“For 22 years Lynn’s Paradise Cafe has been committed to working with our employees to create a positive working environment through the challenges of an ever-changing economy. We are disappointed to learn that a few former employees and third-party agitators have some disagreements with us at this time. The issues raised arise from personnel matters that we cannot and will not discuss publicly. We are reviewing all of the issues raised, we are listening to the concerns and we will respond at an appropriate time and in an appropriate manner.”
Jan. 11: Lynn’s serves what will be the restaurant’s last meal.
Jan. 12: WAVE 3 reports that Lynn’s has closed, and Winter releases the following statement:
“Thank you to all of our loyal customers and faithful employees for making it possible to a run a 22-year business. It’s been a great run and we’ve had a ton of fun. The time has come to move on to new creative ventures.”
The restaurant also posts the following message on its Facebook page:
We are touched to hear from so many of our loyal customers this morning. We’ll post an additional statement this afternoon. Thank you again for your continued support!
One food truck couldn’t contain the plans Matt Davis had for Lil Cheezers Gourmet Grilled Cheesemobile.
Davis took to the Louisville streets in a Velveeta-yellow truck in 2011, selling creative takes on the classic grilled cheese sandwich to office workers, club kids and curious passers-by. In less then 18 months, Davis has established a brick-and-mortar restaurant, too.
“The idea was not to put all the eggs in the Lil Cheezers (truck) basket,” Davis said.
Davis is among a budding crop of food truck owners who have expanded their businesses beyond selling out of the side their vehicles. Morels Vegan Food Truck was one of the first food trucks to appear in Louisville in 2011, but mobile operations have ended – its owners now focus on selling retail vegan items under the name Morels the Vegan Butcher. Grind, a food truck that specializes in gourmet hamburgers, has begun to sell take-home veggie patties off the truck and in partnership with Grasshoppers CSA. A stationary location is in Grind’s future plans, and other food trucks could also explore the idea.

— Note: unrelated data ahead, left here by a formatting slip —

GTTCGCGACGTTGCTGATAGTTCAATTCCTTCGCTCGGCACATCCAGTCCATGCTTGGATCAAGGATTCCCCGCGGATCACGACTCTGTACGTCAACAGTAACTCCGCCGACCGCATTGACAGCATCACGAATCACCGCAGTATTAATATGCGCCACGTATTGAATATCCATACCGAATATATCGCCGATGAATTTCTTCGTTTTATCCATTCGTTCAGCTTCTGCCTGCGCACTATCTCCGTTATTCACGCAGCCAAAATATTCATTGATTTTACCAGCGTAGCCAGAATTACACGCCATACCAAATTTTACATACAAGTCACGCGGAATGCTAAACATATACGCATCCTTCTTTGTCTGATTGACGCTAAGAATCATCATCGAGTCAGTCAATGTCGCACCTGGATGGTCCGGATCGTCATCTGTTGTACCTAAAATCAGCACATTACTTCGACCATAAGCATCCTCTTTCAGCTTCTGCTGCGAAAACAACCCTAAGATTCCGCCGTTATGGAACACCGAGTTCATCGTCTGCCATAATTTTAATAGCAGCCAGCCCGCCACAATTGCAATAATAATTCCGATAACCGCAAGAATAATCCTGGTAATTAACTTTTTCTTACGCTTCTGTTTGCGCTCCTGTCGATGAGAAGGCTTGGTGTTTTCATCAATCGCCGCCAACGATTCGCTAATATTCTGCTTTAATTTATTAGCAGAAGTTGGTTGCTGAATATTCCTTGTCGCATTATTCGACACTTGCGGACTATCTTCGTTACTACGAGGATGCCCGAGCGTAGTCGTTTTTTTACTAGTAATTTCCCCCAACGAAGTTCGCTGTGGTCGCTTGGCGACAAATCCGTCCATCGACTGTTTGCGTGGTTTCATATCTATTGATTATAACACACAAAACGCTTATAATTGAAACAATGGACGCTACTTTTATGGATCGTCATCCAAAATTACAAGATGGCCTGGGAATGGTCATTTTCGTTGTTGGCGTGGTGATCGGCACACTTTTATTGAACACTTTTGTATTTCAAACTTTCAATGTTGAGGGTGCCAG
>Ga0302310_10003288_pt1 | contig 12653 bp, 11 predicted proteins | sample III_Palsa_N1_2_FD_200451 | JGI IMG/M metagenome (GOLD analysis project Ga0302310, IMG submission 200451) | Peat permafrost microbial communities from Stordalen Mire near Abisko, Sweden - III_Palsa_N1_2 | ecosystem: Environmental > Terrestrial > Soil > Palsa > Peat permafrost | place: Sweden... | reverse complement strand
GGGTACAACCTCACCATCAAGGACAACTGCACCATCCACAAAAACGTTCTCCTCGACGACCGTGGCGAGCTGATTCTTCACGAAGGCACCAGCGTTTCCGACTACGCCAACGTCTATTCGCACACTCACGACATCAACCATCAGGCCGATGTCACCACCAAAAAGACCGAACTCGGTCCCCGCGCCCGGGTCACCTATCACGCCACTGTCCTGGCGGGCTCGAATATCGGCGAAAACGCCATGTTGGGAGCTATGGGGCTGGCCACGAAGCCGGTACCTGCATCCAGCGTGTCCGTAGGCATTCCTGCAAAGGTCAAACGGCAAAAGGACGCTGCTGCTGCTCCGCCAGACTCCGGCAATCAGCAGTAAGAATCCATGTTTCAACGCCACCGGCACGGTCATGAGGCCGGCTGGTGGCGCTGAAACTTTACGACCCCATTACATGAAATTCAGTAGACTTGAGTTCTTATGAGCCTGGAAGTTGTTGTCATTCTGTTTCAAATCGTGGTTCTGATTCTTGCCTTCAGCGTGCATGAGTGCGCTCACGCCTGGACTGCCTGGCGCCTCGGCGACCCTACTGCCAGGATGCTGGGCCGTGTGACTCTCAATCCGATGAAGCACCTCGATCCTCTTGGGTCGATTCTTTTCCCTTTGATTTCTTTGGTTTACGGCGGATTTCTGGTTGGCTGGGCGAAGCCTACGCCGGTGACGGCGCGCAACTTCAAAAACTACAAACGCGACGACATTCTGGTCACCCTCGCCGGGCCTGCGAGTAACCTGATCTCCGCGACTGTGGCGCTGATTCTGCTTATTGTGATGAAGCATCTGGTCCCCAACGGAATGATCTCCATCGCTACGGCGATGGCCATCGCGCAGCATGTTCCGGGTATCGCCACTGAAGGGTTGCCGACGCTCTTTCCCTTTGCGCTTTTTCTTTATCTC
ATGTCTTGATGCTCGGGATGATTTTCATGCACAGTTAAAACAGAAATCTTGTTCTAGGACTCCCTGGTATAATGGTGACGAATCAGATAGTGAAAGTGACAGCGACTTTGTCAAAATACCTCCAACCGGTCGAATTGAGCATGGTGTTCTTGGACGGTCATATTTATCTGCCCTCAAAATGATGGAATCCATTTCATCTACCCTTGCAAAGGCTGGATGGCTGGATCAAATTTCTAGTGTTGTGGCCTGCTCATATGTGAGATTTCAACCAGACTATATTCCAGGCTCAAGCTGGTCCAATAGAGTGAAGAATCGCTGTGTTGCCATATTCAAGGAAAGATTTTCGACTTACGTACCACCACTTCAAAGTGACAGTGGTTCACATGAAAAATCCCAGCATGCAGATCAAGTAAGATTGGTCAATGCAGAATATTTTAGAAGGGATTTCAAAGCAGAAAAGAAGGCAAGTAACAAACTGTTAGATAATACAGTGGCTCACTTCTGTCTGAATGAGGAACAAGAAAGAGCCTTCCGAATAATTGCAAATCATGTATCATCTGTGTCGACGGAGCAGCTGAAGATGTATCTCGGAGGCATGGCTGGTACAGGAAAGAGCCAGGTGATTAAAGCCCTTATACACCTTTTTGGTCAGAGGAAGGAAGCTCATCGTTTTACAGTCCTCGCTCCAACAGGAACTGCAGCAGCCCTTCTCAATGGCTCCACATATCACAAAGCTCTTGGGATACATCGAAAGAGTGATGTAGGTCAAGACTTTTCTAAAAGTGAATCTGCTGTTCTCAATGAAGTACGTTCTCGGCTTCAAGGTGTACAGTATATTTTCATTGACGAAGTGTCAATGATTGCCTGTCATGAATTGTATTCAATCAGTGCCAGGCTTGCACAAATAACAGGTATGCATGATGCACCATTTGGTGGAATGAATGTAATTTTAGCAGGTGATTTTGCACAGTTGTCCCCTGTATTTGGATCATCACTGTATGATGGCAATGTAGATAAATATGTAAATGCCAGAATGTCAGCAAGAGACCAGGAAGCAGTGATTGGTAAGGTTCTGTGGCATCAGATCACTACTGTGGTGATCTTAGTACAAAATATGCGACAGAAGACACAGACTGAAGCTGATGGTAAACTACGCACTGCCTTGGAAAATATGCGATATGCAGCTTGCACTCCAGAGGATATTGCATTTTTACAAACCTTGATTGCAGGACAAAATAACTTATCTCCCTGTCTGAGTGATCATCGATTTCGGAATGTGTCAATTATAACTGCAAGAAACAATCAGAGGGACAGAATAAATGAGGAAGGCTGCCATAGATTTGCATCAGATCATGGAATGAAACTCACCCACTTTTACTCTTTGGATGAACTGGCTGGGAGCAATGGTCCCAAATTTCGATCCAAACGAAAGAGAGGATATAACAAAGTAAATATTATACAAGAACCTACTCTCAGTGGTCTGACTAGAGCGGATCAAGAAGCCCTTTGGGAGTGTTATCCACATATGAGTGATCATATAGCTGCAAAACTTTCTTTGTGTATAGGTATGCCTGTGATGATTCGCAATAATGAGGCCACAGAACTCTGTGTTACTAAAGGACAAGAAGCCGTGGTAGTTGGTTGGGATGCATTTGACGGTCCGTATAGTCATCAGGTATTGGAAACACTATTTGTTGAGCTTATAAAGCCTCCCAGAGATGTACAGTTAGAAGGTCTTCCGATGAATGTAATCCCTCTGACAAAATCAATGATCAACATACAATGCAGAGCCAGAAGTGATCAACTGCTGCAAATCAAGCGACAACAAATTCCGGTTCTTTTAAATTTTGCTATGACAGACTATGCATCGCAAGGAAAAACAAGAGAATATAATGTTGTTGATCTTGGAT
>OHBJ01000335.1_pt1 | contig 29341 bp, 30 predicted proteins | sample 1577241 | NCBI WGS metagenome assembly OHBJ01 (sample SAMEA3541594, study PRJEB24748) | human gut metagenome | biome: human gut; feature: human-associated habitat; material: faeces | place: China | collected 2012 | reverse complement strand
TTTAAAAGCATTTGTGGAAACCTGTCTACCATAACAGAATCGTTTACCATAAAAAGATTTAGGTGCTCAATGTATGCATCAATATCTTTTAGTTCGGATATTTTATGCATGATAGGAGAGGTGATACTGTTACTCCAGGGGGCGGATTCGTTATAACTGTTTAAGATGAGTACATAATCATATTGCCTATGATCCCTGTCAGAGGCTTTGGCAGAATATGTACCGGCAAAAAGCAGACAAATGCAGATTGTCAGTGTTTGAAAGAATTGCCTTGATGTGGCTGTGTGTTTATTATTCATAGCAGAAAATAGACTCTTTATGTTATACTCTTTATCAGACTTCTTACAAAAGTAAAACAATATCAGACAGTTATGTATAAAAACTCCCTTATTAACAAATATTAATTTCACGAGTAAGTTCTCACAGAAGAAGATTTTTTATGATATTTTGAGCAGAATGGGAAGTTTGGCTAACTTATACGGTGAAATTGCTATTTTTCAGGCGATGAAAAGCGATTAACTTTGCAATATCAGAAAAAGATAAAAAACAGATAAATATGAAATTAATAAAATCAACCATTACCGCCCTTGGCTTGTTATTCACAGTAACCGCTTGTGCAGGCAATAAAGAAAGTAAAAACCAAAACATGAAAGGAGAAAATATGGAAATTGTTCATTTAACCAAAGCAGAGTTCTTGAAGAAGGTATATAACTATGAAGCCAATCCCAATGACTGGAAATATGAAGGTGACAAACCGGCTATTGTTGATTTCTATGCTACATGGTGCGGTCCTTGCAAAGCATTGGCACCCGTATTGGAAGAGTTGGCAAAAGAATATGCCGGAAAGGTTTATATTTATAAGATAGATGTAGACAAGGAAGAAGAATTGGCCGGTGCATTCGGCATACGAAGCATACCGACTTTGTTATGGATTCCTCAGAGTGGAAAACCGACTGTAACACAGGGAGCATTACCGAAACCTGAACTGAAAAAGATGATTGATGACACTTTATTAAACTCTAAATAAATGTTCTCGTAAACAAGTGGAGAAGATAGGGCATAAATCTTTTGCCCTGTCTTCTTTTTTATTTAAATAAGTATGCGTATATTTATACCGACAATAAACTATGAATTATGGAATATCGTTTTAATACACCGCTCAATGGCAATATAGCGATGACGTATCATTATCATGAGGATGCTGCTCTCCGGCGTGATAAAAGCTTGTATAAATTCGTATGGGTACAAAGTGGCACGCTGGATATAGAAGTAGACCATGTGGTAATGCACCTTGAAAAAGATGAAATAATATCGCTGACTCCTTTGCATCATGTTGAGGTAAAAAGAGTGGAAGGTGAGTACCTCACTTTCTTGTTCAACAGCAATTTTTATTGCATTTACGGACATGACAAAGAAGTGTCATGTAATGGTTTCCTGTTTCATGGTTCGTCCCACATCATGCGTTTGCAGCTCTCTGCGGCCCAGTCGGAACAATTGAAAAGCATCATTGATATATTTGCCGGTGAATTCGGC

“Now that Matt Davis at Lil Cheezers is pulling it off, more trucks will probably look into it,” said Jesse Huot, who owns and operates Grind with his wife, Liz.
Davis didn’t want to limit Lil Cheezers to four wheels and pavement – he explored options such as franchising or opening a common kitchen in which the growing number of food truck operators in the city could do their prep work. Then a prime Highlands location became available earlier this year when Jamie’s 14K Cupcakes closed its storefront at 938 Baxter Avenue. Davis has since opened and operated a Lil Cheezers five-table restaurant in that space in addition to operating the original food truck.
“We decided to transition because the right property opened at the right time,” he said.
Davis also plans to debut a second truck in the first week of January 2013 pending health inspections and permitting.
“When all these things are firing on all cylinders, the business model looks delicious,” Davis said.
Davis said he sees the Lil Cheezers food trucks as “satellite branches” of the restaurant. With a lower overhead and increased mobility, the trucks provide an opportunity to test new concepts and change course – or location – quickly if something doesn’t work.
“Food trucks are the new restaurants,” he said.
Thanksgiving is a week away, and I’m already tired.
There are groceries to buy, pies to make, outfits to iron, advertisements to review. I could’ve sworn that the Thanksgivings of my childhood only lasted a day. Now, it seems like this holiday has transformed into a marathon of planning, cooking, eating and shopping.
Fortunately, there are resources throughout Louisville to get me and the other procrastinators and overachievers through this demanding time.
Where to buy your Thanksgiving groceries/food
The Root Cellar, a retail store with a focus on local, farm-raised produce, meat and dairy products, has just opened a second location in Germantown. Not only can you buy fresh vegetables for homemade side dishes, but you can also order a pasture-raised turkey. Call the Germantown location at (502) 618-0663 or the Old Louisville location at (502) 742-9670 to order a bird.
Not into cooking? You can get a catered, Thanksgiving meal with a majority of local ingredients from Farm to Fork Catering. This caterer offers a variety of soups, sides and desserts, but you’re on your own for the turkey. But remember, you only have until Friday, Nov. 16 at noon to place your order.
I can’t make a pie crust to save my life. Fortunately, Sweet Surrender Dessert Café is taking orders for Thanksgiving desserts. They offer selections that include everything from classics like apple pie to a fancier fare like white chocolate mousse torte. You can call them at (502) 899-2008.